Leaders like wars because wars remind people they need leaders.—Plato, ca. 400 B.C.
The history of the United States is not the story of triumphant anti-imperial heretics. It is the account of the power of empire as a way of life, as a way of avoiding the fundamental challenge of creating a humane and equitable community or culture.
—William Appleman Williams, 19801
What think you of Terrorism, Mr. Jefferson?
—John Adams, 18132
PROBABLY THE BEST MIND at the 1919 Paris Peace Conference had belonged to “a very clever, rather ugly” young member of the British team who was no team player—the economist John Maynard Keynes.3 He’d foreseen that the crippling reparations imposed on Germany would lead to further conflict, and he’d had the courage (or arrogance) to resign when his warnings went unheeded. Twenty-five years later, as the Great War’s sequel came to an end, Keynes was in demand. If the world didn’t want more Nazis and Bolsheviks, something had to be done to prevent mass unemployment and poverty.
Keynes’s ideas for smoothing out the boom-bust ride of free markets had already influenced the New Deal, and his General Theory of Employment, Interest and Money (1936) is still widely regarded as the twentieth century’s most important work of economic thought. Simply put, Keynesianism argues that governments should tax during the good times and spend during the bad. It doesn’t always work and is subject to temptations and abuses, but no one has ever had a better idea. Even Richard Nixon would proclaim himself a Keynesian, though with fingers characteristically crossed behind his back.4
In July 1944 Roosevelt invited Keynes to a three-week conference at Bretton Woods, New Hampshire, to plan the postwar economic order.5 From these meetings—and others among the Allies—emerged the United Nations, the World Bank and the International Monetary Fund. The latter institutions were intended to act like national treasuries at the world level: as counterweights and stabilizers of the market cycle. Three years later the United States and other countries agreed on the Marshall Plan for economic reconstruction, especially in war-torn Germany and Japan. The big mistake of 1919 was not repeated: instead of trying to bleed the vanquished for their sins, the Allies helped them rejoin the world economy.
In financial terms, the “Allies” meant the United States. America had emerged from the war with no damage on its home turf, and an industrial capacity greater than the rest of the world’s put together.6 The war economy had shown that planning worked, that government provision of jobs and basic needs could eliminate the underclass. Keynes had found a balance between capitalism and socialism. Even Britain—bombed, broke and rationed—saw a steady improvement in nutrition and health throughout the war and a narrowing gap between rich and poor.7 Almost all western democracies used their wartime experience to build modern welfare states along Keynesian lines in the 1940s and 1950s.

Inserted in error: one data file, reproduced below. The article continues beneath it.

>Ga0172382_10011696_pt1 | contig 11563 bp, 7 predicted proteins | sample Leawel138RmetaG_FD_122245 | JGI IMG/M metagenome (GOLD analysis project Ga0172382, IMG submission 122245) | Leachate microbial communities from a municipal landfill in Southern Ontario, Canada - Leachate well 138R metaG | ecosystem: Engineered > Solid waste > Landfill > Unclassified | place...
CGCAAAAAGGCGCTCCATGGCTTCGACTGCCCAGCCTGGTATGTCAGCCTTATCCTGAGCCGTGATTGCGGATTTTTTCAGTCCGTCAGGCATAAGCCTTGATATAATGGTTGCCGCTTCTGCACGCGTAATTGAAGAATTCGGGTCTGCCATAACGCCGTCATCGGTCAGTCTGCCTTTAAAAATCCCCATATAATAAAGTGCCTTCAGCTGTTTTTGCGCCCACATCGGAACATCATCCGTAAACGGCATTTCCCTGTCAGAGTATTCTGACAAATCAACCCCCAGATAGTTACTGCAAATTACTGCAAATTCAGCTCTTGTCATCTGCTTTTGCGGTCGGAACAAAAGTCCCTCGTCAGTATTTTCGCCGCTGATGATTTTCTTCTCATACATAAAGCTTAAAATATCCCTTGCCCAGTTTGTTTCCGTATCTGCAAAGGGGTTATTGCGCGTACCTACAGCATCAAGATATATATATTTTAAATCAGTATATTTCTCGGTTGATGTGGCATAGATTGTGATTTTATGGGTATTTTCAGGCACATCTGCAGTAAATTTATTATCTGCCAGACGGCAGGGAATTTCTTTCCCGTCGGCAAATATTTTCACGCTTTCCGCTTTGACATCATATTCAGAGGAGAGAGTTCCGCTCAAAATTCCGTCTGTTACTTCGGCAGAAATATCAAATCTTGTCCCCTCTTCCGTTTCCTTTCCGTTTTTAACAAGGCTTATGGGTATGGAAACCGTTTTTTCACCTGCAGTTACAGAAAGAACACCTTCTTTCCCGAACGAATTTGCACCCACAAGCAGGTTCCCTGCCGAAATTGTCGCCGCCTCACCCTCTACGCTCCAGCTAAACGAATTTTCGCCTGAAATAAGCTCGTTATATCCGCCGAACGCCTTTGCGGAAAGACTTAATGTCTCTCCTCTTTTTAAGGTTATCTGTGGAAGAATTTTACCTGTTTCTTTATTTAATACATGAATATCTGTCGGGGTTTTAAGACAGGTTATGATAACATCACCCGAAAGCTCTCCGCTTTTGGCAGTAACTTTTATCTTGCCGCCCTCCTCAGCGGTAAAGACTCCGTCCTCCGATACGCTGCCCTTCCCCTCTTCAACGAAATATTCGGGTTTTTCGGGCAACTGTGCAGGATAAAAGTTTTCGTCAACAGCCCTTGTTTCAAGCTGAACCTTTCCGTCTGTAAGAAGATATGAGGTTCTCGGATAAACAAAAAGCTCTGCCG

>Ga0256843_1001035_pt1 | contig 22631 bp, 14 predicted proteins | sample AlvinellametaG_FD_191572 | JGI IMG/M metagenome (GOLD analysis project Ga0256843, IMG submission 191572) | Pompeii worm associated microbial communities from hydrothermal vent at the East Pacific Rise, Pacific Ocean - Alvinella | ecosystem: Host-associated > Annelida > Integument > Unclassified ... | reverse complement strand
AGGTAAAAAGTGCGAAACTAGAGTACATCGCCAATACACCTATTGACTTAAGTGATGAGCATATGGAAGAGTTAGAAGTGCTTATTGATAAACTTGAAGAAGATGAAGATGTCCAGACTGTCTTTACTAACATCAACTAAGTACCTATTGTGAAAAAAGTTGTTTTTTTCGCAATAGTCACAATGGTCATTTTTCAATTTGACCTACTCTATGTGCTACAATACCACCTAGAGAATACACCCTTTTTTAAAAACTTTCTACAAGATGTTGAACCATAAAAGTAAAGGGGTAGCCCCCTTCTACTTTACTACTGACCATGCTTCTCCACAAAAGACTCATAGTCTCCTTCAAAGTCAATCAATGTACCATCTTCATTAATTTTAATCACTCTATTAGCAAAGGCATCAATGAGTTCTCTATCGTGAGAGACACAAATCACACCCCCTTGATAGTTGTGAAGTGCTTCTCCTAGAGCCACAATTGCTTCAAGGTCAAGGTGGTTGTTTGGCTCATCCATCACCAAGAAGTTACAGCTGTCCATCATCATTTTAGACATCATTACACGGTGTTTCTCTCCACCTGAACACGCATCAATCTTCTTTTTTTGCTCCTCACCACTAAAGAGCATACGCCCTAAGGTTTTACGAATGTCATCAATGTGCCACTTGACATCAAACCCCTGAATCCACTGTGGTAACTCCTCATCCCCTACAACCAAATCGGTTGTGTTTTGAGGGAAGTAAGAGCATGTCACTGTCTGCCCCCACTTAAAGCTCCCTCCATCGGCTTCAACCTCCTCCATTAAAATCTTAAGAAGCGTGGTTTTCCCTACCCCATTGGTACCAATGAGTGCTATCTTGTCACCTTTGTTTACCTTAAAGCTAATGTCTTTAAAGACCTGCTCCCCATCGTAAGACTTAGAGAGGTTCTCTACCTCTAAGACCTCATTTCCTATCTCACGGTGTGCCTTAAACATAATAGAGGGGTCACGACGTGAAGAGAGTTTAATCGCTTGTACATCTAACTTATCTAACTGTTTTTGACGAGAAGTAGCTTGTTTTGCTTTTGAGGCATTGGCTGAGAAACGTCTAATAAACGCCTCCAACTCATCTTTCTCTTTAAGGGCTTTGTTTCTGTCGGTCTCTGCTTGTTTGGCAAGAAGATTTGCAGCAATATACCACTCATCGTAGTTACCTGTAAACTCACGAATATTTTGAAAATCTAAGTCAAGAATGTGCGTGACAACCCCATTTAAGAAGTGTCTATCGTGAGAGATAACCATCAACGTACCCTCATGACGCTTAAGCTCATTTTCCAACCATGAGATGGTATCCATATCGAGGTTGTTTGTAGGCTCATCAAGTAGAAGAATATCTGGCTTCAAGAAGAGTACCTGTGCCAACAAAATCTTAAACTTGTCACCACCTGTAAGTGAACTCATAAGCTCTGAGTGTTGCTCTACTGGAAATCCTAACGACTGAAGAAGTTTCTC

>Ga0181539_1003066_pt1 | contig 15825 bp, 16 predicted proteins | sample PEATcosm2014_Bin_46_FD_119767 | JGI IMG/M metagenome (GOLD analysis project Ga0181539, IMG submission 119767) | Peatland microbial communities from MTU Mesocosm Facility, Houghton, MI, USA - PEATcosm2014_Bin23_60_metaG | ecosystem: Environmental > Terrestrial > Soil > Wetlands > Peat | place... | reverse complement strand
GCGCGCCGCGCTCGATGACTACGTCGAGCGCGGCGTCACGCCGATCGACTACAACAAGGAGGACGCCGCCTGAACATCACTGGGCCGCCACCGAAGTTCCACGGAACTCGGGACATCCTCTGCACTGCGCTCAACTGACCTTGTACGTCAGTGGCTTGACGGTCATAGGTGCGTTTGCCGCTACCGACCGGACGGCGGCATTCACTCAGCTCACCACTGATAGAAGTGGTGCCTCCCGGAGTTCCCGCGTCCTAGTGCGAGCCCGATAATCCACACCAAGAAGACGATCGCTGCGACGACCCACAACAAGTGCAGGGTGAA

This was the high-water mark of American prestige, the moment at which the United States, admired for bravery in war and generosity in peace, eclipsed Britain as world leader.8 In those few charmed years between the end of the World War and the beginning of the Cold War, America was seen to be pragmatic, sophisticated and engaged. America did business with Russia, allowed the Japanese emperor (shorn of empire and godhood) to keep his throne, and installed a stable German republic on the western side of the line across Europe which Churchill dubbed the Iron Curtain.
The dismantling of Britain’s empire soon began, the British consoling themselves with the “special relationship” they thought they enjoyed with their successor.9 This warm, hazy and one-sided illusion (few Americans have even heard of it) would lead Tony Blair disastrously astray half a century later.
The Bretton Woods world order was both strengthened and undermined by the Cold War. The threat of Soviet and Chinese communism ensured that reconstruction funds for Germany, Italy and Japan did not dry up too soon. And within the western democracies, capitalism was obliged to do what it does best: compete with the rival product. So big business, especially in Europe, learned to get along with big government—with redistributive taxation and “socialist” programs such as national health care, today a cornerstone of life in every advanced country except the United States. The result was a generation of prosperity.
For a while it looked as though the “developing” countries (or Third World) would also benefit. If something like the Marshall Plan had been extended to the poorest regions of the planet—as seemed likely for a while—the world might be a very different place today. But the rivalry between the power blocs soon took the form of an arms race, as the United States and the U.S.S.R. built arsenals of nuclear weapons vastly more powerful than those dropped on Japan.10 To settle their quarrel over how life should be lived, both sides made it clear that they were willing to destroy all life on Earth. The standoff (compared to two men knee-deep in gasoline, each with a lighter in his hand) was known as MAD: Mutually Assured Destruction. Yet it doesn’t really help to call the cold warriors or even the Nazis “madmen”—for such language suggests that these events were anomalies from which we can learn nothing. The unsavoury truth is that they stem from common human flaws that grew uncommonly dangerous through technology, culture and circumstance.
Other civilizations had feared that angry gods might end their world, but never before had men held the means to do it themselves. The social, political and psychological costs were incalculable: paranoia, nihilism, escapism and mysticism spread like toadstools beneath the overcast. Charlatans, extremists and the weapons trade thrived in the atmosphere of doom. General Douglas MacArthur, whose long career began in the Philippines and ended in Korea, had this to say in 1951: “Our country is now geared to an arms economy which was bred in an artificially induced psychosis of war hysteria and nurtured upon an incessant propaganda of fear.”11